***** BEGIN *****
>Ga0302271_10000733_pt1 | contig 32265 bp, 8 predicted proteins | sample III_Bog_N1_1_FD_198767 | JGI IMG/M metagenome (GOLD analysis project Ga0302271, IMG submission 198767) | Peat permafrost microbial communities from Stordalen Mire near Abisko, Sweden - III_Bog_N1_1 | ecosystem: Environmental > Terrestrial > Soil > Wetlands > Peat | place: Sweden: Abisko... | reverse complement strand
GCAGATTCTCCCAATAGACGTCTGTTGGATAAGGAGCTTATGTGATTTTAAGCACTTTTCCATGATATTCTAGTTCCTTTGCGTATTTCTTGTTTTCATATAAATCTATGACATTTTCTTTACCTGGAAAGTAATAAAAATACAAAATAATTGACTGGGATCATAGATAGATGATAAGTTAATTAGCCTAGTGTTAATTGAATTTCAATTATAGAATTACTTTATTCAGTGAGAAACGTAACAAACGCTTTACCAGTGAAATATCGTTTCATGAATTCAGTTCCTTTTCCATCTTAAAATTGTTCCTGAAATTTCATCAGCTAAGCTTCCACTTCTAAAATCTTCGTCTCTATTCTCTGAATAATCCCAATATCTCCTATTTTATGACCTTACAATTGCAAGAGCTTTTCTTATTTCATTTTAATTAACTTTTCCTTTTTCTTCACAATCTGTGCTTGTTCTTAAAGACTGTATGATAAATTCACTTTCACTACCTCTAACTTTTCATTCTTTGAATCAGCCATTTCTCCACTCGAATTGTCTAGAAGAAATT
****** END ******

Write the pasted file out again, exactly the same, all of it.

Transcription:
>Ga0302271_10000733_pt1 | contig 32265 bp, 8 predicted proteins | sample III_Bog_N1_1_FD_198767 | JGI IMG/M metagenome (GOLD analysis project Ga0302271, IMG submission 198767) | Peat permafrost microbial communities from Stordalen Mire near Abisko, Sweden - III_Bog_N1_1 | ecosystem: Environmental > Terrestrial > Soil > Wetlands > Peat | place: Sweden: Abisko... | reverse complement strand
GCAGATTCTCCCAATAGACGTCTGTTGGATAAGGAGCTTATGTGATTTTAAGCACTTTTCCATGATATTCTAGTTCCTTTGCGTATTTCTTGTTTTCATATAAATCTATGACATTTTCTTTACCTGGAAAGTAATAAAAATACAAAATAATTGACTGGGATCATAGATAGATGATAAGTTAATTAGCCTAGTGTTAATTGAATTTCAATTATAGAATTACTTTATTCAGTGAGAAACGTAACAAACGCTTTACCAGTGAAATATCGTTTCATGAATTCAGTTCCTTTTCCATCTTAAAATTGTTCCTGAAATTTCATCAGCTAAGCTTCCACTTCTAAAATCTTCGTCTCTATTCTCTGAATAATCCCAATATCTCCTATTTTATGACCTTACAATTGCAAGAGCTTTTCTTATTTCATTTTAATTAACTTTTCCTTTTTCTTCACAATCTGTGCTTGTTCTTAAAGACTGTATGATAAATTCACTTTCACTACCTCTAACTTTTCATTCTTTGAATCAGCCATTTCTCCACTCGAATTGTCTAGAAGAAATT